The Undertaker is on his knees. His eyes (pretty in black eyeliner, of course) reveal shock, anger and disbelief. He tried to get back into the ring in time. He tried to beat the referee's count out. But he couldn't. And in the blink of an eye reigning World Heavyweight Champion CM Punk is off down the tunnel towards back stage safety, holding that belt aloft. It was a brutal, dominating performance by The Dead Man. Disqualification was CM Punk's only hope. Disqualification is what he got.

Say what you will about WWE, you can't deny it has its moments. The one described above I saw the night before I sat down to write this hands-on preview, around about midnight on one of the many Sky Sports channels. And, say what you will about THQ's long-running (this is the 11th!) SmackDown vs. Raw series, you can't deny it has its moments, too.

Most of the memorable ones occur when playing the game with friends. Over a few beers, perhaps. Laughing, messing about, folly. SDvsR is not Street Fighter IV. It's not THQ's excellent UFC 2009: Undisputed, despite being developed by the same Japanese studio. You can't take WWE broadcasts too seriously, and you can't take SDvsR too seriously. Once you accept that, the annual updates are often a right laugh.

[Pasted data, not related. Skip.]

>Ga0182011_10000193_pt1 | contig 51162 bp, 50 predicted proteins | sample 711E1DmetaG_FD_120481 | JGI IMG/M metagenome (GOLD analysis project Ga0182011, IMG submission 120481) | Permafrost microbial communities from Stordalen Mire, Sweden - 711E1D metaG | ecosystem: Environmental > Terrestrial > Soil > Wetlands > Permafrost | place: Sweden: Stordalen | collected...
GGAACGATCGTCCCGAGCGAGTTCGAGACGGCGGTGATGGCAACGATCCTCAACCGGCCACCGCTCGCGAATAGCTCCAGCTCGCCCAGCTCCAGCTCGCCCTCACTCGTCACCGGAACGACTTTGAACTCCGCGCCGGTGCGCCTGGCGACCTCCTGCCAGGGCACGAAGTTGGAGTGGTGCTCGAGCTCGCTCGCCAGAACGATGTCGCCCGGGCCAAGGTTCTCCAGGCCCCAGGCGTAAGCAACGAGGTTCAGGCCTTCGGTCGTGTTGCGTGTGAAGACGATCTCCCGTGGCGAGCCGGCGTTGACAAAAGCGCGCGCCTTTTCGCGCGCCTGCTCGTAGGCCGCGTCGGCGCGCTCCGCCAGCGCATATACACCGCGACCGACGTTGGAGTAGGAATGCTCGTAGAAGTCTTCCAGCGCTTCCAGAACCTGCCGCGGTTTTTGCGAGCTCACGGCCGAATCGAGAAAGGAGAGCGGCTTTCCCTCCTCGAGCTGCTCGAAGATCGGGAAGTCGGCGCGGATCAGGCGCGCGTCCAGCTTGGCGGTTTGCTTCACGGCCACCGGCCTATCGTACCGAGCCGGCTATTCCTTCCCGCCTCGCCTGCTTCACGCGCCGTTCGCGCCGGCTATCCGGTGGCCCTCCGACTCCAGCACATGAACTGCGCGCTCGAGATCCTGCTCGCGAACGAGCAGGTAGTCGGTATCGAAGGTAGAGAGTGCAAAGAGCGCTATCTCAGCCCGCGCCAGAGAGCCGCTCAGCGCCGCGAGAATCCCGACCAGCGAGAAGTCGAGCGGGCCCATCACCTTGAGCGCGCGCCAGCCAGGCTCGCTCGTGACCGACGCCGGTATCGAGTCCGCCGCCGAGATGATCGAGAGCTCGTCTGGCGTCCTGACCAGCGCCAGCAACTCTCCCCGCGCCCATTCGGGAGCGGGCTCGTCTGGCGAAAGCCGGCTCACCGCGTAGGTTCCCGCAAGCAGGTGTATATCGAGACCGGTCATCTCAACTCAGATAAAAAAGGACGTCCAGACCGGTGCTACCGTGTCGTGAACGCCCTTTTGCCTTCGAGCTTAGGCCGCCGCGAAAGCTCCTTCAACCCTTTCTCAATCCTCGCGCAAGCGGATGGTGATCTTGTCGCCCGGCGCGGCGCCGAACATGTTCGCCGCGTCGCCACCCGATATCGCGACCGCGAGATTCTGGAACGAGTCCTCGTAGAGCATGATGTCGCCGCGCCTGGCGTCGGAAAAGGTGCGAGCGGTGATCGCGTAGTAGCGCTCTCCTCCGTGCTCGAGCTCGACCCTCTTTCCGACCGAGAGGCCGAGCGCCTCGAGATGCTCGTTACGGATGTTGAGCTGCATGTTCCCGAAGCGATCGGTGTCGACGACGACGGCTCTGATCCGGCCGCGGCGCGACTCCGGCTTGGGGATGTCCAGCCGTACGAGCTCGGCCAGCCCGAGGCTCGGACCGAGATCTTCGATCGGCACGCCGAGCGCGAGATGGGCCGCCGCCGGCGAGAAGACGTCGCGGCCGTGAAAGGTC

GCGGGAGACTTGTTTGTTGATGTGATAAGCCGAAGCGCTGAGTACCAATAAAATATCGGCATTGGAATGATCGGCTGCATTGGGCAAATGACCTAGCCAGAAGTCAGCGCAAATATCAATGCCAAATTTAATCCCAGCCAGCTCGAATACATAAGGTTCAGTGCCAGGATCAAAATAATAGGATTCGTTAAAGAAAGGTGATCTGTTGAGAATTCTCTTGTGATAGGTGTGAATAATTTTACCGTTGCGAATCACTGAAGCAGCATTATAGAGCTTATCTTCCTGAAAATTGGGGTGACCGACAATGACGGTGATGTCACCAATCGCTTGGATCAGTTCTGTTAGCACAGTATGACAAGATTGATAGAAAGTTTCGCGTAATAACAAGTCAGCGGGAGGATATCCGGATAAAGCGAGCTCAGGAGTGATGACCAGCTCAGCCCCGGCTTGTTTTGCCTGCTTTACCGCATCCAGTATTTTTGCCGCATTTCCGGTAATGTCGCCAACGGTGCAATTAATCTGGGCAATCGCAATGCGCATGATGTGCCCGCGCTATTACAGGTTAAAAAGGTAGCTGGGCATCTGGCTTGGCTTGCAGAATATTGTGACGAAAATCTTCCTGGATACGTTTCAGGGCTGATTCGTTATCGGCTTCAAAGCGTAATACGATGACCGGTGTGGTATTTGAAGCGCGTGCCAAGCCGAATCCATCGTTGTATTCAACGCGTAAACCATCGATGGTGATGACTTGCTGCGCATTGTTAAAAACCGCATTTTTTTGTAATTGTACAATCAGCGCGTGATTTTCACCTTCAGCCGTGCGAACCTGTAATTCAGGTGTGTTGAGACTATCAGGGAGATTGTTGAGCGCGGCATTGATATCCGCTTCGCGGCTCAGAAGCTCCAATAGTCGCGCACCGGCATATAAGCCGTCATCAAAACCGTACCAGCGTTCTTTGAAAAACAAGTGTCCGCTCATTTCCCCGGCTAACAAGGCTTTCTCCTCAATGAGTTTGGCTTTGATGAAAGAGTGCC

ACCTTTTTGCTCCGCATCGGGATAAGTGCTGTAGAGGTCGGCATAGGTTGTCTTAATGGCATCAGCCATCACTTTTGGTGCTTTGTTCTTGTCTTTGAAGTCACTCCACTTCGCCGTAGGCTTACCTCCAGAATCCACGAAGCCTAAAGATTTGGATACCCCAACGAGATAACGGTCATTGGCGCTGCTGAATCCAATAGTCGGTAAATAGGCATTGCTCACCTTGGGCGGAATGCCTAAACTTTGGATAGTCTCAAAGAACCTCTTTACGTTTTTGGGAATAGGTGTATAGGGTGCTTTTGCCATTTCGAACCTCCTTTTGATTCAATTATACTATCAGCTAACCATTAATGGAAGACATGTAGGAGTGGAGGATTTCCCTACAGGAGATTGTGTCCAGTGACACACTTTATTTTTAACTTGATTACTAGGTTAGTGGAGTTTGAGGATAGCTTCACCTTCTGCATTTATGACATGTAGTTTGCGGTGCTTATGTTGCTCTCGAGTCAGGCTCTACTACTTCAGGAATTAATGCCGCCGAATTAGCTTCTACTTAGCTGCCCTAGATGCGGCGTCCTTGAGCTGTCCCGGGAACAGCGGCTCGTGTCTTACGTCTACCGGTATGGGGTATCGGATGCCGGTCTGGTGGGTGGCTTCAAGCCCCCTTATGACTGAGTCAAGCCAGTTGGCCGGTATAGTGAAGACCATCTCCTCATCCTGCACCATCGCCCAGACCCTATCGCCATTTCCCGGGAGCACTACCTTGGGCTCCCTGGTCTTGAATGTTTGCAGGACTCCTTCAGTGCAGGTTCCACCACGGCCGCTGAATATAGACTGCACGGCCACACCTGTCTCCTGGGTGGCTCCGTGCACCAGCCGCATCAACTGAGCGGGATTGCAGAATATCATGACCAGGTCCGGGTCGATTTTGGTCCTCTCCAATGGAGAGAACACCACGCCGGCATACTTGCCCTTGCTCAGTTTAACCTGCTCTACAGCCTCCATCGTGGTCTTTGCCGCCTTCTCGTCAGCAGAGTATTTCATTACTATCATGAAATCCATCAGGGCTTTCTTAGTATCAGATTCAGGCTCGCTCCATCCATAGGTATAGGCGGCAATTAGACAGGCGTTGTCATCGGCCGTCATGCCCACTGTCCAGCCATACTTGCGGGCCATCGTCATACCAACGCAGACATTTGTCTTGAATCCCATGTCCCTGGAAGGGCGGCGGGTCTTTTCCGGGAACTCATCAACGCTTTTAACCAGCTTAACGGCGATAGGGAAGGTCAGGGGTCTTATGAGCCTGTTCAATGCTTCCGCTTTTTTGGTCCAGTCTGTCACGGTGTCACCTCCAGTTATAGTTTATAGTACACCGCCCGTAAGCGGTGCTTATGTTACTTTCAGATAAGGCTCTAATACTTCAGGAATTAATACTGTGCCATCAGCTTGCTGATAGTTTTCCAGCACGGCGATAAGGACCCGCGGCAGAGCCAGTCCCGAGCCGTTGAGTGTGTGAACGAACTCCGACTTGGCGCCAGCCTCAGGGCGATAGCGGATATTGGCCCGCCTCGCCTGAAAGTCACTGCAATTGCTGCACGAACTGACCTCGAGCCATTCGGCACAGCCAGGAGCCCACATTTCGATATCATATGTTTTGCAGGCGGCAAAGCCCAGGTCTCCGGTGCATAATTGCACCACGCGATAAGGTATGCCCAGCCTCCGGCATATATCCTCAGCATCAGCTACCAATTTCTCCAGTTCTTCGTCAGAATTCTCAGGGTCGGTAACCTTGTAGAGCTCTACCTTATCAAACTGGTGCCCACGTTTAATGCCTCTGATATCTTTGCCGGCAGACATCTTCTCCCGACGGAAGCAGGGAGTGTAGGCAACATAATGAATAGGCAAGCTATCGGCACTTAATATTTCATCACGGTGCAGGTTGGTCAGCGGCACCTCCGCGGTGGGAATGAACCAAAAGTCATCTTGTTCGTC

Perhaps because THQ knows SDvsR is probably as good as it's going to get in a multiplayer sense, this year it's concentrated on giving the solo player more stuff to do outside the ring. SDvsR2010's tagline is "It's Your World Now". It's all about you, the player, not only creating your superstar, as you have been able to do for a few years now, but creating your own storyline. As all WWE fans know (it's clear not all WWE fans know this), WWE is as much of a soap opera as it is a spectacle of athleticism. Superstars are actors as well as muscle-bound monstrosities. It's all about expression - in the arms, in the face, in the eyes.

THQ and Japanese developer Yuke's has this year knuckled down on improving the creation features

So, welcome to WWE Story Designer mode, an expanded version of the GM Mode from 2008's game. The actual mode was inaccessible in our preview build, but we know enough about it to reckon it's going to suck up plenty of your time. The idea is you'll be able to design your own storylines featuring the various WWE brands: SmackDown, Raw and ECW, and even pay-per-view. You decide the matches. You decide the scenarios. Like the game says: "It's your world now."

The nitty gritty sounds promising. Your created superstars will read from a script penned by you, although much of it will no doubt be pre-made. You'll be able to tweak the length of the storyline, the number of superstars involved, match types, stipulations and winning conditions. And real superstars can be integrated into your storyline. You'll want The Undertaker making a dramatic appearance of course, since he's clearly the best. Ever.

The paint tool lets you design your own logos